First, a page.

- Slack notifies stakeholders of test runs and results
- Terraform provisions AWS Batch and related compute infrastructure
All together, our load test looks something like this:
Multiple browser sessions per Batch job
One caveat illustrated in the diagram above is that each simulator instance runs multiple browser sessions in parallel rather than a single browser. This is for three reasons. First, there is a floor on the CPU that can be allocated to an AWS Batch EC2 job: 1vCPU. We found that our browser only required about a tenth of 1vCPU to run. Let’s say Batch is attempting to schedule our jobs onto a fleet of m4.large instances, which can provision 2vCPU of compute and cost $0.10 an hour. To keep things simple, we’ll say we want to run 100,000 browsers for an hour. If each Batch job runs one browser, and each Batch job requires 1vCPU, we can only run two browsers per EC2 instance and will ultimately require 50,000 EC2 instances to run our test, costing us $5,000. If each job, instead, can run 10 browsers, we can run twenty browsers per EC2 instance and will only need 5,000 instances, reducing our cost to 10% of our original price.
Second, array jobs have a maximum of 10,000 child jobs, so if we want to run more than 10,000 users, we need to pack more than one browser session into each job. (Though even if Batch were to raise the limit of array child jobs to 100,000, we’d still need to run multiple browser sessions in parallel for cost reasons.)
Third, running multiple sessions on one browser means we can get more users using fewer resources: ten sessions running on one browser is cheaper than ten sessions each running on individual browsers.
One drawback of this approach is that we can’t rely on a one-to-one mapping of users→jobs to report per-user test behavior. To help us isolate failures, the simulator returns a non-zero exit code if any of its users fails, and each user emits logs with a unique user ID.
Another drawback is: what happens if nine of ten users in a simulator job succeed in passing through the queue in a minute, but the tenth queues for 30 minutes keeping the job alive? This is quite common, and we inevitably pay for the unused resources required to run the 9 finished users, since AWS Batch will hold that 1vCPU (as well as provisioned memory) for the entirety of the job’s run.
For now, running multiple browsers per job is a tradeoff we’re willing to make.
Abstractions on abstractions
One challenge in implementing our solution on Batch is that Batch involves many nested compute abstractions. To run jobs on Batch, a developer must first create a Compute Environment, which contains “the Amazon ECS container instances that are used to run containerized batch jobs”. We opted to use a Managed Compute Environment, in which AWS automatically provisions an ECS cluster based on a high-level specification of what resources we need to run our batch jobs. The ECS cluster then provisions an ASG to manage EC2 instances.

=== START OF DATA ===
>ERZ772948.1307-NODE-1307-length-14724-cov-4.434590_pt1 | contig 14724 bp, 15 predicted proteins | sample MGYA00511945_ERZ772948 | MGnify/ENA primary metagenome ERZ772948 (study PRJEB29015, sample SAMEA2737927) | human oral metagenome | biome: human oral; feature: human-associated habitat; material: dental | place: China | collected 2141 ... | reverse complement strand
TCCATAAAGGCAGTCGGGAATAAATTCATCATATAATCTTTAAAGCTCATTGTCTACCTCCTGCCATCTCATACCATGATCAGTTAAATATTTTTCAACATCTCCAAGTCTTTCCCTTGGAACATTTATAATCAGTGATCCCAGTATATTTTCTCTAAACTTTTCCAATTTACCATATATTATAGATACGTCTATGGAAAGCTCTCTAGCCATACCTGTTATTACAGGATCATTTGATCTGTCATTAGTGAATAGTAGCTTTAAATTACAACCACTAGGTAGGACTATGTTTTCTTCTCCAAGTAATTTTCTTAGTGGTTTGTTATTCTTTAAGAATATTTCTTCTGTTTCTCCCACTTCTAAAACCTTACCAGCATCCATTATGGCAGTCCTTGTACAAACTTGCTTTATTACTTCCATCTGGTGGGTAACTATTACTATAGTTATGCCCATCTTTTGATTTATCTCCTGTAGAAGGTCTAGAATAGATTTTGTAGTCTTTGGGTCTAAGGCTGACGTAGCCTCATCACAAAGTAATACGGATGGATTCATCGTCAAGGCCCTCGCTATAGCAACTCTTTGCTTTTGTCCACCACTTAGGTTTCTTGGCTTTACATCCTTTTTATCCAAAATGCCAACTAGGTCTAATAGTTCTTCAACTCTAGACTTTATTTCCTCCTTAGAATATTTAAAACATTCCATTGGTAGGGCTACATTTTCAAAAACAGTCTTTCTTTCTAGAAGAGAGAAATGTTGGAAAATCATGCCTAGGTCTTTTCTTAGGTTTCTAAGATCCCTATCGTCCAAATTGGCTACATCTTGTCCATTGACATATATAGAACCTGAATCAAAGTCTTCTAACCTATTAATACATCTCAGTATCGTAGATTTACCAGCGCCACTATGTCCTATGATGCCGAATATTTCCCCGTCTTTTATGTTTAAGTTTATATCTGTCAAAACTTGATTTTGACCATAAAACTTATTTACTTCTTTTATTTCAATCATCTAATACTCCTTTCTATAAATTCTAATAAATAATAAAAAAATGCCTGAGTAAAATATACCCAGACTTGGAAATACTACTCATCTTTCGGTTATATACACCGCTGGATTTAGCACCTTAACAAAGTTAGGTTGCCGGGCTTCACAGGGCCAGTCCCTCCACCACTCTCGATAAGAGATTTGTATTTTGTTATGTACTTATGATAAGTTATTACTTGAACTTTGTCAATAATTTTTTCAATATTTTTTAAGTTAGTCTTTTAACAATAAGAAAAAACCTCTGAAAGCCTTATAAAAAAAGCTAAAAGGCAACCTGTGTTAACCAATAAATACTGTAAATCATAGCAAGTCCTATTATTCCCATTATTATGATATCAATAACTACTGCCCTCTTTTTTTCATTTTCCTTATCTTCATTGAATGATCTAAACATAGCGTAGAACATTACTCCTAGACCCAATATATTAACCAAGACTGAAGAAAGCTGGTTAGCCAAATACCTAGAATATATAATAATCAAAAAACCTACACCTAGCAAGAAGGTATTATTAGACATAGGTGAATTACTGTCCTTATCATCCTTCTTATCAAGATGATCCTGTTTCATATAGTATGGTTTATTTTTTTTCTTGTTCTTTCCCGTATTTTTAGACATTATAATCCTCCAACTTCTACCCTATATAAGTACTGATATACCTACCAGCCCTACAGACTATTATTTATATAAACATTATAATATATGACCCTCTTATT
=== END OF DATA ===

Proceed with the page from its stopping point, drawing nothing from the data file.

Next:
When running small workloads on Batch, this level of abstraction is likely not an issue, but given the more extreme demands of our load tests, we often hit bottlenecks that are not easy to track down. Errors on the ECS or ASG plane don’t clearly percolate up to Batch. An array job failing to move more than a given percentage of child jobs past the pending state can require sifting through logs from various AWS services. Ideally, Batch would more clearly surface some of these issues from underlying compute resources.
We have been able to reliably run ~30 minute tests with 60,000 browser-based users at less than $100. This is a massive improvement compared to the tens of thousands of dollars quoted by vendors. We run our high-traffic load test on a weekly cadence to catch major regressions and have more frequently scheduled, low-traffic tests throughout the week to keep a general pulse on our application.
Here is the total cost from our AWS region where we run our tests (we don’t run anything else in this region):
Browser-based load testing is a great way to realistically prepare web applications for high levels of traffic when protocol-based load testing won’t cut it. Moving forward we’d like to try extending our in-house testing tool to provide a more configurable testing foundation that can be used to test other critical paths in our web applications.
We hope our own exploration into this approach inspires teams to consider when browser-based load testing may be a good fit for their applications and how to do so without breaking the bank.
If you’re interested in helping us build browser-based load tests, check out our Jobs page at https://seatgeek.com/jobs. We’re hiring!